Optimism About MOOCs Fades in Campus IT Offices (Chronicle)

October 1, 2014

MOOC fever is cooling, at least among campus information-technology administrators, according to the 2014 edition of the Campus Computing Survey, an annual report on technology in higher education.

While a little more than half of last year’s respondents thought MOOCs “offer a viable model for the effective delivery of online instruction,” just 38 percent of this year’s participants agreed with that statement. And only 19 percent of respondents in 2014 said MOOCs could generate new revenue for colleges, down from 29 percent last fall.

“I’m not surprised to see some pessimism about the role of MOOCs in the future,” said Norman Bier, director of the Open Learning Initiative at Carnegie Mellon University. “After a lot of excitement and a little bit of hype over the past year or two, what we’re seeing is, simply taking learning materials and making them available is not a guarantee of quality.”

Since 1990, the Campus Computing Survey has measured the role of information technology in higher education. This year’s results are based on answers submitted by senior campus IT officials at 470 two- and four-year public and private nonprofit colleges in the United States.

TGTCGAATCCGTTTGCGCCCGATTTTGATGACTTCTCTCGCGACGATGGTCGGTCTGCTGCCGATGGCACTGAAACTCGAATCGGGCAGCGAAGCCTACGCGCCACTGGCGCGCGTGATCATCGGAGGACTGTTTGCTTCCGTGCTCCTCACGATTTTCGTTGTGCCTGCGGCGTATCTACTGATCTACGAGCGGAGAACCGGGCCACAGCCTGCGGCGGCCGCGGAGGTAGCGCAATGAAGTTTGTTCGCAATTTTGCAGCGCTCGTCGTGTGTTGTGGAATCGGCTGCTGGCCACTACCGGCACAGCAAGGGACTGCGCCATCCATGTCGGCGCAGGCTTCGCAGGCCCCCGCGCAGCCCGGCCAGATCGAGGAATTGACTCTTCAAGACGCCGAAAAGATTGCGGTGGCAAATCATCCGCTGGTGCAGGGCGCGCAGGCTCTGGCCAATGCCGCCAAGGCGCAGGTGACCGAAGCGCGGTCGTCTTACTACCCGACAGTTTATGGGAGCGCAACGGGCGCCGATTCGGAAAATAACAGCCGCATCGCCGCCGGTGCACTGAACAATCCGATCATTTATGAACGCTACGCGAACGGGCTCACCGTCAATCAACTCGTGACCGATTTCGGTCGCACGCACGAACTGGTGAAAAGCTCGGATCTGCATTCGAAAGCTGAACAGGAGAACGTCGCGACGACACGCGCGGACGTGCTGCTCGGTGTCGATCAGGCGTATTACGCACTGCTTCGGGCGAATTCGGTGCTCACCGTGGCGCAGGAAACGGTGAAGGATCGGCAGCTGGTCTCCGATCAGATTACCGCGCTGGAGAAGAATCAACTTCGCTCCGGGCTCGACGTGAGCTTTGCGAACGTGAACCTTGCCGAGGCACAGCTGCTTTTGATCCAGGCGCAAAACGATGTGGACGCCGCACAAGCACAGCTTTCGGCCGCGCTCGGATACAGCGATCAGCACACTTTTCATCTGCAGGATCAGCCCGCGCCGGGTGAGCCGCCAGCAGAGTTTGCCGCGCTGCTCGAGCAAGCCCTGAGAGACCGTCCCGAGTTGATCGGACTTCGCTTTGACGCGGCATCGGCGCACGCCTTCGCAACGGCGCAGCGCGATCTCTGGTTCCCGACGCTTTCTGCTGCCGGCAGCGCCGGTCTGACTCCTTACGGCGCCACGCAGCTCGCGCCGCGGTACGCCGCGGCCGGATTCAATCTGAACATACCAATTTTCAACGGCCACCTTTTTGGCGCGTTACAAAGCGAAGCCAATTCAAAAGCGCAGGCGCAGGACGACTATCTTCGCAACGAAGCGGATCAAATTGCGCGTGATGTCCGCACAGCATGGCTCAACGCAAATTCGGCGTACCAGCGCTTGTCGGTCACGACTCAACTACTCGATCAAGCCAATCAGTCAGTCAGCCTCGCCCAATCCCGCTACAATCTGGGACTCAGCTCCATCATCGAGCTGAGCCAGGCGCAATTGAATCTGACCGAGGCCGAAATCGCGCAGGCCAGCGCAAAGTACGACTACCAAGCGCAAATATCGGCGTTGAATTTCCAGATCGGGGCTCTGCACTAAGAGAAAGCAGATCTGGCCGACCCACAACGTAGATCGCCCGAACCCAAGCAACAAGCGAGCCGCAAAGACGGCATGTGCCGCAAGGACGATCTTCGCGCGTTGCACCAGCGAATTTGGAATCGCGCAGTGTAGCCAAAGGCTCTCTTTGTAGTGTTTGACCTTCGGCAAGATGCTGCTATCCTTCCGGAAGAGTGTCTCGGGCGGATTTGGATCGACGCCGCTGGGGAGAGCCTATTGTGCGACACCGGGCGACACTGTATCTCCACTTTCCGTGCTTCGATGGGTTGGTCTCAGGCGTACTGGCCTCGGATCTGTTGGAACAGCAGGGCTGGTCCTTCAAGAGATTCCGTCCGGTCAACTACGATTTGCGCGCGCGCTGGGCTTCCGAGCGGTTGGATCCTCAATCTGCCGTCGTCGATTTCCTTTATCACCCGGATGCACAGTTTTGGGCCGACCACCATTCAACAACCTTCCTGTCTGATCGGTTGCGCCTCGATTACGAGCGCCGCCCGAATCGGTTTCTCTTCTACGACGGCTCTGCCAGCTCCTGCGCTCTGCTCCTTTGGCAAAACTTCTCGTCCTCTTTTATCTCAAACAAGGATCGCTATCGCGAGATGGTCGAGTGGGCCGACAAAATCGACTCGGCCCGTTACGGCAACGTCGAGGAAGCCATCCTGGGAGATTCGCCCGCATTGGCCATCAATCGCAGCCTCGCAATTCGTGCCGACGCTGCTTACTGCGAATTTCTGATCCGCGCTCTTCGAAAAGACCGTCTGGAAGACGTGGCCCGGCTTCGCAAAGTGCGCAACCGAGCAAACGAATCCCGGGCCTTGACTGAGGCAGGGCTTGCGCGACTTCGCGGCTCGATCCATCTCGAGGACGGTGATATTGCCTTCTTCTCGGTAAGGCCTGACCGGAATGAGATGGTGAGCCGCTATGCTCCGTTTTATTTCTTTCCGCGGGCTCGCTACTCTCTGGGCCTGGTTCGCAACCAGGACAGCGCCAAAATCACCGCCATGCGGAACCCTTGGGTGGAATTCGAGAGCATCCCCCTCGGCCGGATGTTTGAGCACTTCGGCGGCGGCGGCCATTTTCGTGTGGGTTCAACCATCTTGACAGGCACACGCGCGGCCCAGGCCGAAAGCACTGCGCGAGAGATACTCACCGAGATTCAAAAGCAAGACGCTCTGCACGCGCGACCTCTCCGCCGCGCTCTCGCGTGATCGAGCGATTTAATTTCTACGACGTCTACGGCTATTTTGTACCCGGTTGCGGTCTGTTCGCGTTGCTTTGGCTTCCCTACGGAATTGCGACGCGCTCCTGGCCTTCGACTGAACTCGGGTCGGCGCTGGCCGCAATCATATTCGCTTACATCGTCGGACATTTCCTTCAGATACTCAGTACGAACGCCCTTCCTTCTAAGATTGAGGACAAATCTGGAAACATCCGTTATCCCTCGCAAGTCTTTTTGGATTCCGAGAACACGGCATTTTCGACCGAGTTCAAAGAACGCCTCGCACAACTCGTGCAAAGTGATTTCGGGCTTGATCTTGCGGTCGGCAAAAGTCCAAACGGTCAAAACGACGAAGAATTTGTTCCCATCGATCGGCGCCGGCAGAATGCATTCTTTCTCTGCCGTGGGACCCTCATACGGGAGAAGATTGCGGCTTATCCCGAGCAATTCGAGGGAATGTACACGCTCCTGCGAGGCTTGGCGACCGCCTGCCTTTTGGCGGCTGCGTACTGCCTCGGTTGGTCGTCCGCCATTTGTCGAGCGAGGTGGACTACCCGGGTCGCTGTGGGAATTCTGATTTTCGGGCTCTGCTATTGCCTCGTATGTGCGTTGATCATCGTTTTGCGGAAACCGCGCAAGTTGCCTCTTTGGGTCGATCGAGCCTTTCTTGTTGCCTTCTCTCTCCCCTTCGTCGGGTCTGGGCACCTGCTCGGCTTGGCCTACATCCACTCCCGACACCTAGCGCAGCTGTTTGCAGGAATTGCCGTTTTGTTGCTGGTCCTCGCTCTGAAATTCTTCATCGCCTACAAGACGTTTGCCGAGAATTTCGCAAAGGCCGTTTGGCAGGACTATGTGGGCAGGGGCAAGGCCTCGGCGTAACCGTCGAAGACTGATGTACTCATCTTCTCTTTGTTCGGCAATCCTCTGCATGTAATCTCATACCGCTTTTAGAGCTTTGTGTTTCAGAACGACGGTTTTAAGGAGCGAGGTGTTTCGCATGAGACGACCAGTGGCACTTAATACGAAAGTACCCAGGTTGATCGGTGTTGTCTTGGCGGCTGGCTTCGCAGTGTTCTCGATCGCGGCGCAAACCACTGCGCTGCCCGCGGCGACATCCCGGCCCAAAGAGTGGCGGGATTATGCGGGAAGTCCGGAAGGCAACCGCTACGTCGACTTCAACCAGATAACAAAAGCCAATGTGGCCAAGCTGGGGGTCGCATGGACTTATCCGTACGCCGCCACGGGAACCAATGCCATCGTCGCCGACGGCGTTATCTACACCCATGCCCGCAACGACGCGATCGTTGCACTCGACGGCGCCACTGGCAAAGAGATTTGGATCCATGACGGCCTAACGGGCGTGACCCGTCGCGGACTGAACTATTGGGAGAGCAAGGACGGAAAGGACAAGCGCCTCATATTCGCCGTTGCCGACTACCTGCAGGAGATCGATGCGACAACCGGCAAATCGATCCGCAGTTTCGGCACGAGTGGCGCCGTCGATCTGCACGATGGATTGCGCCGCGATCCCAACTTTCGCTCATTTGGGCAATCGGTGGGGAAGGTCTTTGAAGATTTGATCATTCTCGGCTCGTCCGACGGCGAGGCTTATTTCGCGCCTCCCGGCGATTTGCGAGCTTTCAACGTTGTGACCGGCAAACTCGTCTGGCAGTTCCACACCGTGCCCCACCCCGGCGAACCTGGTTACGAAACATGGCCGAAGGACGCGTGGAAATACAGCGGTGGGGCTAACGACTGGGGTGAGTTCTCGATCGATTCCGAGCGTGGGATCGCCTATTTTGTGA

Generating revenue from MOOCs is of interest to the many universities that have teamed up with providers like Coursera and edX using a variety of contracts. Coursera guarantees its college partners a cut of generated revenue, while colleges that use edX see returns only after edX collects specified amounts. It’s not yet clear how profitable any MOOCs will be.

“Part of the challenge is, they came out guns blazing with this grand prediction of disruption,” said Benjamin B. Bederson, associate provost for learning initiatives at the University of Maryland at College Park. “It’s absolutely the case that they haven’t come anywhere close to the level of disruption” people thought possible two years ago.

But running MOOCs through Coursera has provided Maryland with branding opportunities, Mr. Bederson said, and has engaged faculty members in creative thinking about teaching with technology.

And so far, he’s pleased with the financial side of the equation, too. A small percentage of students who take free MOOCs later sign up for fee-based online classes at the university, Mr. Bederson reported. Coursera’s revenue-sharing model, he said, more than makes up the university’s cost of paying professors to develop MOOCs.

“It creates real, strong positives for our campus,” he said.

In addition to decreased optimism about MOOCs among IT administrators, the survey revealed universities’ weaknesses in providing accessible technology to students with disabilities, increased interest in applications for mobile devices, and concerns about cloud security.

 

About Ryan C. Fowler

Ryan is a curricular fellow at the Center for Hellenic Studies in Washington D.C. He also teaches at Franklin and Marshall College and Lancaster Theological Seminary.
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